The moment of truth is nearing for J.C. Penney. The struggling department store chain faces a July 15 deadline to gain lenders’ approval for its bankruptcy reorganization plan and thereby unlock additional bankruptcy funding. Unless two-thirds of its bankruptcy lenders consent to its restructuring plan by then, J.C. Penney will be required to pursue an immediate sale of its assets. That could lead to a liquidation and the effective disappearance of this iconic brand.
J.C. Penney’s rapid fall from relevance over the past decade, plunging mall traffic, and the general decline of the department store business model all suggest that liquidation is the right path. J.C. Penney was losing money even before the Covid-19 pandemic, which makes the prospect of a recovery in the current environment seem especially far-fetched.
Yet even though J.C. Penney has no clear place in the current retail landscape, there’s a surprisingly high likelihood that it will survive a little while longer, simply because of its importance to stakeholders including landlords, vendors, and secured lenders.
A Business in Decline
Revenue for J.C. Penney’s core department store business peaked just shy of $20 billion in 2007. Since then, the Great Recession, the growth of pure-play e-commerce and off-price retailers and strategic missteps by a series of CEOs led to massive erosion of the company’s revenue base. Net sales fell to just $10.7 billion last year.
The biggest sales loss came during the disastrous tenure of former CEO Ron Johnson. While Johnson had a compelling vision for what a 21st-century department store should look like, his decision to do away with coupons and most discounts alienated J.C. Penney’s core customers without bringing in many new ones. During fiscal 2012 (his one full year on the job), sales plummeted 25 percent, falling from above $17 billion to less than $13 billion.
A “turnaround” plan that doesn’t point the way to sales growth (even from a lower base) isn’t much of a plan. Cutting costs and boosting gross margin by managing inventory better may slow or even halt the bleeding, but such tactics won’t return the brand to health.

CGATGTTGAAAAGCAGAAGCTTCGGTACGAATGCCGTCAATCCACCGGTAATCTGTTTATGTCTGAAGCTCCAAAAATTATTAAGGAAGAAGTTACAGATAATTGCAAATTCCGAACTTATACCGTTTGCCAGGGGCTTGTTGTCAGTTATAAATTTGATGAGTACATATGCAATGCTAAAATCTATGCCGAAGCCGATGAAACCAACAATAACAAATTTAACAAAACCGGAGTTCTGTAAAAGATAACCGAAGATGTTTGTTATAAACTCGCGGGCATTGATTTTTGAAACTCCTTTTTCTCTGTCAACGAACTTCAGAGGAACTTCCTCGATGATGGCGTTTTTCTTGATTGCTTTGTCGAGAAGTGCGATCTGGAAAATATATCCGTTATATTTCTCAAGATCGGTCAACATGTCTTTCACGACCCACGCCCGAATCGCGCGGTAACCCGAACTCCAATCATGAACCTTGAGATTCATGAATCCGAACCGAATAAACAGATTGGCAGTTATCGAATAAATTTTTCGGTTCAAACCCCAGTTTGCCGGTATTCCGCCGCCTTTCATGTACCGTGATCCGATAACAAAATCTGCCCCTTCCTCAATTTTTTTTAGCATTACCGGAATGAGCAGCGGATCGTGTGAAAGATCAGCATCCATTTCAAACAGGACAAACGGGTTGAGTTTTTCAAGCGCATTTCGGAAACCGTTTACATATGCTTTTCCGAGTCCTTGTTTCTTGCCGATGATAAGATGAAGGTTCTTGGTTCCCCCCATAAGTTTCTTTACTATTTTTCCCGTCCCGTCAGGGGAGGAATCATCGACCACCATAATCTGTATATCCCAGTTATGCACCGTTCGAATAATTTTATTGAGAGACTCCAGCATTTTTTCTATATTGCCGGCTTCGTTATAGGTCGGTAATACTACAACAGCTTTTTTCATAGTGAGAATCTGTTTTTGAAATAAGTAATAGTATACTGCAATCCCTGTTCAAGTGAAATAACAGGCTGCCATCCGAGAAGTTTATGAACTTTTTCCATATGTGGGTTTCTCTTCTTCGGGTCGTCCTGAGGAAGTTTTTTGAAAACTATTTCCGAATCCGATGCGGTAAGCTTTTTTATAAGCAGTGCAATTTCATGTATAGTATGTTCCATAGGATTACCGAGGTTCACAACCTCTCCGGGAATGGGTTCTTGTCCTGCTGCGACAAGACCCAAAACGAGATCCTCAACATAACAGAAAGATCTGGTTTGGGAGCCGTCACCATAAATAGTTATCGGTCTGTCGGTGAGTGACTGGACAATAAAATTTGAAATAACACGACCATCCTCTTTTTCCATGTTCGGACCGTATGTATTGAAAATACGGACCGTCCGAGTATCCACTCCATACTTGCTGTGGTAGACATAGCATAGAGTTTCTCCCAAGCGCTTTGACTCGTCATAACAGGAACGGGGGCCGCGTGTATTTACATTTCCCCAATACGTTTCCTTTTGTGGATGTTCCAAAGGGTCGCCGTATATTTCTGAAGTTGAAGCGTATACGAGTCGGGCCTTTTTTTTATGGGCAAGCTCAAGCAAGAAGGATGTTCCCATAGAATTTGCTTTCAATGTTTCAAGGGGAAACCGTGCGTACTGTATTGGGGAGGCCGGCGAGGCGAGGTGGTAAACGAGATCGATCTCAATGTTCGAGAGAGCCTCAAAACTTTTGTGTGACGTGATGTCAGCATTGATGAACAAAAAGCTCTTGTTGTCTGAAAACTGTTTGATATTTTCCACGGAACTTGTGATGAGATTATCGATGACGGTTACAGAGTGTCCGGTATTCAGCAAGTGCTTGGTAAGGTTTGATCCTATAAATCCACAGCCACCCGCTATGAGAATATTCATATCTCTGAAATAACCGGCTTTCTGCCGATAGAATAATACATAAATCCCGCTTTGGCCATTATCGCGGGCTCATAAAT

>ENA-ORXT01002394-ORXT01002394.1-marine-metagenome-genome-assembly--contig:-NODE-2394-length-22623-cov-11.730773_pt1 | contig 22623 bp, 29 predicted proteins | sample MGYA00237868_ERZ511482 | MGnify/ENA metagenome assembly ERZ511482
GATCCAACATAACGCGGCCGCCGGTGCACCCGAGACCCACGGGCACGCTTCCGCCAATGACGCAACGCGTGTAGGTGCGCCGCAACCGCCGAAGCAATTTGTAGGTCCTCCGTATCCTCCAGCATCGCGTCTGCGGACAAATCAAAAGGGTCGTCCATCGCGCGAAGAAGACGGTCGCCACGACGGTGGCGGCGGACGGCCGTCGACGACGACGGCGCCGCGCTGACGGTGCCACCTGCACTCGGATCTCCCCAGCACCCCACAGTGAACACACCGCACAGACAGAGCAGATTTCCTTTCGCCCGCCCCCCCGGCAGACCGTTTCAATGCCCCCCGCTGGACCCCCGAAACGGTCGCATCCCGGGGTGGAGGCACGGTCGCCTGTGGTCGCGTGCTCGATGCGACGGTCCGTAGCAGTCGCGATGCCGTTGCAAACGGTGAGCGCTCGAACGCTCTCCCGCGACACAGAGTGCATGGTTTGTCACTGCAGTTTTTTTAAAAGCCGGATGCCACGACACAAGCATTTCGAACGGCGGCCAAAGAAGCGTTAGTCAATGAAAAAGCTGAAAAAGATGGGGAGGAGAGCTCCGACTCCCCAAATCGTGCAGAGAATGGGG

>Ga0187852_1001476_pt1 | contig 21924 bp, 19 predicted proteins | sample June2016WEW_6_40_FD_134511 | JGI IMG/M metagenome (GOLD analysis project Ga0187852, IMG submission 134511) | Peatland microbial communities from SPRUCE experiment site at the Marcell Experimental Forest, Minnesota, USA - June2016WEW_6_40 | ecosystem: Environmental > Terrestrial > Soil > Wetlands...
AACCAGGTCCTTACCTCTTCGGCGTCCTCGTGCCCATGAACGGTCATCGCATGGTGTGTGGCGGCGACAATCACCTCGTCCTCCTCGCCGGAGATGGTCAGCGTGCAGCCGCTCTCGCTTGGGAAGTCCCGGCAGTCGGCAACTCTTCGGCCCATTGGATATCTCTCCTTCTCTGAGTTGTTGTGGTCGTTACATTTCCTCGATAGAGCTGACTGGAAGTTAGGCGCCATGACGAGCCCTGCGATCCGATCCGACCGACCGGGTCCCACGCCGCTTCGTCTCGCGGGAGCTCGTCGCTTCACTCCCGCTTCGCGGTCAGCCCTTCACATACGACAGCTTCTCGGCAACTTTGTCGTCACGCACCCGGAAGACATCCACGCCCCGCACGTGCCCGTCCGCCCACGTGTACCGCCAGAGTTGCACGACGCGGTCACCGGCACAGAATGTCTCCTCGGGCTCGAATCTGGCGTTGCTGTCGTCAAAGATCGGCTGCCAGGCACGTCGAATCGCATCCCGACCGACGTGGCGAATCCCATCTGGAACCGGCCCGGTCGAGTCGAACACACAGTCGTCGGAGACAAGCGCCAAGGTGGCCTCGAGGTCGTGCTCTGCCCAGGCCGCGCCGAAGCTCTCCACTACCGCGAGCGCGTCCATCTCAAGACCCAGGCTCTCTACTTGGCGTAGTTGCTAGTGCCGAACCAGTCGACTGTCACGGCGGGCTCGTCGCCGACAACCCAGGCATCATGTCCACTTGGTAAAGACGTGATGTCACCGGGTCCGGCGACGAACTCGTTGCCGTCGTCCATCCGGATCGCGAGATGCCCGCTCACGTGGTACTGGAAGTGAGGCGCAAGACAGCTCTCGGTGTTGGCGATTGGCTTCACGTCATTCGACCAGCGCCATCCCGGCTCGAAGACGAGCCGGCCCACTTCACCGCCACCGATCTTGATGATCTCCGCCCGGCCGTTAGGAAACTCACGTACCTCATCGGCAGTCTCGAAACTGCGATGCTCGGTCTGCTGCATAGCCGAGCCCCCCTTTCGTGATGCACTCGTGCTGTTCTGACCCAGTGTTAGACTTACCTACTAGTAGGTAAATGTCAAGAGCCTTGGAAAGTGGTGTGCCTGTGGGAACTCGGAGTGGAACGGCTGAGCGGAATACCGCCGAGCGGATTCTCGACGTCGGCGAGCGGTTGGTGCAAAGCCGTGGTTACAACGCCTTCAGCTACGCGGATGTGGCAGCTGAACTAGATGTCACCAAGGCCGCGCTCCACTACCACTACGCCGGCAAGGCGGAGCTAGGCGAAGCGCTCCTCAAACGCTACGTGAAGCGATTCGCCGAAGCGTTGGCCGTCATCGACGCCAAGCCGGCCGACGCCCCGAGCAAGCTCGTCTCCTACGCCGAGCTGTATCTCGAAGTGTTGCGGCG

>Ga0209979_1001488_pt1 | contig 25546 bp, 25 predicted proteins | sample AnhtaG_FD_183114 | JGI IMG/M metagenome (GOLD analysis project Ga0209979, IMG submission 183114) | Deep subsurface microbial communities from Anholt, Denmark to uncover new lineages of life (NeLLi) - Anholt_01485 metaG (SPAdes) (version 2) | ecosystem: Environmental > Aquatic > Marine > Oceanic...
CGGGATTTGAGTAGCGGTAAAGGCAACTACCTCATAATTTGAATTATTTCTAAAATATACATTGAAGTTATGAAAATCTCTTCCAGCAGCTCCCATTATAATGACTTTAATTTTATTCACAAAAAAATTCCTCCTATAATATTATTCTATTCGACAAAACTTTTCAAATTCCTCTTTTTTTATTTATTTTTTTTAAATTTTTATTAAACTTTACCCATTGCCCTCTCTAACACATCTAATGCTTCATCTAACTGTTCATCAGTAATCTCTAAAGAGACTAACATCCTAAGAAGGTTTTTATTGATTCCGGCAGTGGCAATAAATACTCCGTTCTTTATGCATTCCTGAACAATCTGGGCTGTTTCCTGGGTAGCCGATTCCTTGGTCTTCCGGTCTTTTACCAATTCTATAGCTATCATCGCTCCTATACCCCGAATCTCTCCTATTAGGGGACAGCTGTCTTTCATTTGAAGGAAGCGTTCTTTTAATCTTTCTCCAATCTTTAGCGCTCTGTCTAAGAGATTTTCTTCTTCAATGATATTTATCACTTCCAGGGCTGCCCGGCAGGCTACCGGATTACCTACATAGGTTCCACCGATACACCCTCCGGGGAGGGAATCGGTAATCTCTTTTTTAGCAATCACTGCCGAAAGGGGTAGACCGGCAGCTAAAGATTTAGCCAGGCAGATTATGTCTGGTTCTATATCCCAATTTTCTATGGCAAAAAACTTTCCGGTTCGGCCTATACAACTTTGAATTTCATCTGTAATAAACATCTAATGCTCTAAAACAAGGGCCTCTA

Furthermore, the epic sales declines decimated profitability. In fact, J.C. Penney hasn’t earned a full-year profit under generally accepted accounting rules since fiscal 2010. Moreover, J.C. Penney burned more than $3.6 billion of cash in 2012 and 2013 combined, saddling it with a crippling debt load.
As a result, J.C. Penney was on the verge of bankruptcy even before Covid-19 hit. The pandemic was the final nail in the coffin. Through the first four months of fiscal 2020, J.C. Penney’s sales plunged 61% year over year to $1.35 billion and the company logged a $755 million pre-tax loss.
Who Really Needs J.C. Penney?
The evaporation of nearly half of J.C. Penney’s sales base between 2007 and 2019 (even before the impact of the pandemic this year) signals that the brand is running on fumes.
J.C. Penney does have decent private labels like Liz Claiborne and St. John’s Bay and still carries goods from respected national brands including Nike, Adidas, Disney, and Levi’s. However, despite recent efforts to reduce inventory and implement better merchandising practices, most J.C. Penney stores are still messy and stuffed with far too much undifferentiated merchandise: mainly apparel.
Historically, J.C. Penney’s value proposition was that it offered decent-quality apparel and home goods at affordable prices. Today, there are a lot of competitors offering more compelling (and, for the most part, more convenient) takes on the same value proposition. These include discount retailers including Target, off-price giants like T.J. Maxx, value specialty stores such as Old Navy, fast-fashion retailers like H&M, and ever-present e-commerce titan Amazon.